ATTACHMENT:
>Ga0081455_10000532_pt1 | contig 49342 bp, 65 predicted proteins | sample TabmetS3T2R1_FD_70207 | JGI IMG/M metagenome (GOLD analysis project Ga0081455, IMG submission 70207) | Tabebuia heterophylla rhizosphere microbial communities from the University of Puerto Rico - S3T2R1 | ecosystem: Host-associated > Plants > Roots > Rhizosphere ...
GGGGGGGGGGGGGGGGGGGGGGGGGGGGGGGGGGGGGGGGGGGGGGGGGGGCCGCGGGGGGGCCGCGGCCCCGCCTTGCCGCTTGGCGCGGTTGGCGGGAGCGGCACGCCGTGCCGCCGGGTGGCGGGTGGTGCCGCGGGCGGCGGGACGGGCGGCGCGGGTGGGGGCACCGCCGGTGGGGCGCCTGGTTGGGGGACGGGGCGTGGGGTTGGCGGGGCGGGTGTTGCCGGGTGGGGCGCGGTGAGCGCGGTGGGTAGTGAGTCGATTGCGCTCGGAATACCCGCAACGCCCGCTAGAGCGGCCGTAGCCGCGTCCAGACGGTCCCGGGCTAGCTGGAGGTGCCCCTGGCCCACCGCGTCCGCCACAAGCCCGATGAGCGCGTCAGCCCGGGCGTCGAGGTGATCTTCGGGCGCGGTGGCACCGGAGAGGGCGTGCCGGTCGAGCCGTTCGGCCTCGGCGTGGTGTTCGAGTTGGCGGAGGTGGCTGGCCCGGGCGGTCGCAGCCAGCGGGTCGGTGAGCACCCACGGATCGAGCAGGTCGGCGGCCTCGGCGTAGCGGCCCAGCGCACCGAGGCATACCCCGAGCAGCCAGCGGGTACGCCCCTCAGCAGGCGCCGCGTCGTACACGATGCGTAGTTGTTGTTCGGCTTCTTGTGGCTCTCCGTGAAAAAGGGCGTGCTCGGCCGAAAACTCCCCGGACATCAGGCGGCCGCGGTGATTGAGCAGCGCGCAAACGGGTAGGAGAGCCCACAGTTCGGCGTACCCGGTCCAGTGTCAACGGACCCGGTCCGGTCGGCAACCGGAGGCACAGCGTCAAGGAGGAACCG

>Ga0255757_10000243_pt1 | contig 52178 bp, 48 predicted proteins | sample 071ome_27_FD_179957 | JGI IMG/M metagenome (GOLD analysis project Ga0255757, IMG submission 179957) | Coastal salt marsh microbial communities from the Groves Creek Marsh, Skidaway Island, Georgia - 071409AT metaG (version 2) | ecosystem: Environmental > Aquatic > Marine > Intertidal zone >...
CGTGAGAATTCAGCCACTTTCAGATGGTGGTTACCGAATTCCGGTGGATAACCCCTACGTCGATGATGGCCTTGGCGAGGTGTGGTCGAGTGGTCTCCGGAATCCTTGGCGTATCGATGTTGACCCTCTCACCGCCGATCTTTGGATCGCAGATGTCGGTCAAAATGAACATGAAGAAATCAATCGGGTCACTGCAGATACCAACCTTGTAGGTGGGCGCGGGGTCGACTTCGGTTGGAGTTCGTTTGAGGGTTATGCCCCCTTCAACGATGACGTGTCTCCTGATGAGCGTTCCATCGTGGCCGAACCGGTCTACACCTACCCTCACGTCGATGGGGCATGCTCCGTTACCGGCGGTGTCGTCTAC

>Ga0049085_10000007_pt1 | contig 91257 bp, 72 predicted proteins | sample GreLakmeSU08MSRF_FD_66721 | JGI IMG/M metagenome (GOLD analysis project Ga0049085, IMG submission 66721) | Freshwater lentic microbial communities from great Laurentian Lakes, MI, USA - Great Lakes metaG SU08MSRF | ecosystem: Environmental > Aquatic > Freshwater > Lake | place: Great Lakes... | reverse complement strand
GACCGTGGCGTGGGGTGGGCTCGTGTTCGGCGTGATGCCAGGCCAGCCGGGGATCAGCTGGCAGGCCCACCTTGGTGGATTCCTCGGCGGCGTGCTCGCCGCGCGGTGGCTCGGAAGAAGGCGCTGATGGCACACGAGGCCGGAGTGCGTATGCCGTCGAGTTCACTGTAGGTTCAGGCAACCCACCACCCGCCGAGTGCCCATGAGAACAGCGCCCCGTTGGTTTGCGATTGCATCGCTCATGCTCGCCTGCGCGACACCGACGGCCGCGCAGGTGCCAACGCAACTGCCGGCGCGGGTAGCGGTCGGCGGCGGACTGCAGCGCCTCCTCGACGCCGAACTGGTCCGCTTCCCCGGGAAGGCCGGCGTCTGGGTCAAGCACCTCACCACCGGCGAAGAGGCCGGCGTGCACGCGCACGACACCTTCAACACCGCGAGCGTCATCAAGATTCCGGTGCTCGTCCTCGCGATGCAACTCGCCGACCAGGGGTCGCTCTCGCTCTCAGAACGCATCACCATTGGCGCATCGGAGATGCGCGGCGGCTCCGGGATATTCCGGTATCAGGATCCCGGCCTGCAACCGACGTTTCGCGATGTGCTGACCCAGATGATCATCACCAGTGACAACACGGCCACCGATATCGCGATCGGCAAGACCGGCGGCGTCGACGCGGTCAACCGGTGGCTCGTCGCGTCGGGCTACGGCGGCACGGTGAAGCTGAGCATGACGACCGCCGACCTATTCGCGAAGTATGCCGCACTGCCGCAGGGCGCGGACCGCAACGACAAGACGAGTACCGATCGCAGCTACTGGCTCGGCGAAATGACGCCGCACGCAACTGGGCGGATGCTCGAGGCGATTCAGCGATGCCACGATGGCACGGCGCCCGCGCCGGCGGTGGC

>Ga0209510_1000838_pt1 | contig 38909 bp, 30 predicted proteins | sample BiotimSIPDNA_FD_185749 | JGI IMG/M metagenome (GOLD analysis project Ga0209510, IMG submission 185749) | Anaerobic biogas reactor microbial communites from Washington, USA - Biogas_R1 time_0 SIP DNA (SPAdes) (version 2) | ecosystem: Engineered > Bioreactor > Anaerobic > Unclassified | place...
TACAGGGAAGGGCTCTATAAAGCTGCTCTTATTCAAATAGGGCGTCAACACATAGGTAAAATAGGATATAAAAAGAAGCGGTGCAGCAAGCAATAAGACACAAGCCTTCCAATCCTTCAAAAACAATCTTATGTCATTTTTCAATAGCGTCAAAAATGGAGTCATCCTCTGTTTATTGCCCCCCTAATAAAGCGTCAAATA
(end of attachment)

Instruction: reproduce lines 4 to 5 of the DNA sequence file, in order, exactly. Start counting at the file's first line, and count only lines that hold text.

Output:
CGTGAGAATTCAGCCACTTTCAGATGGTGGTTACCGAATTCCGGTGGATAACCCCTACGTCGATGATGGCCTTGGCGAGGTGTGGTCGAGTGGTCTCCGGAATCCTTGGCGTATCGATGTTGACCCTCTCACCGCCGATCTTTGGATCGCAGATGTCGGTCAAAATGAACATGAAGAAATCAATCGGGTCACTGCAGATACCAACCTTGTAGGTGGGCGCGGGGTCGACTTCGGTTGGAGTTCGTTTGAGGGTTATGCCCCCTTCAACGATGACGTGTCTCCTGATGAGCGTTCCATCGTGGCCGAACCGGTCTACACCTACCCTCACGTCGATGGGGCATGCTCCGTTACCGGCGGTGTCGTCTAC

>Ga0049085_10000007_pt1 | contig 91257 bp, 72 predicted proteins | sample GreLakmeSU08MSRF_FD_66721 | JGI IMG/M metagenome (GOLD analysis project Ga0049085, IMG submission 66721) | Freshwater lentic microbial communities from great Laurentian Lakes, MI, USA - Great Lakes metaG SU08MSRF | ecosystem: Environmental > Aquatic > Freshwater > Lake | place: Great Lakes... | reverse complement strand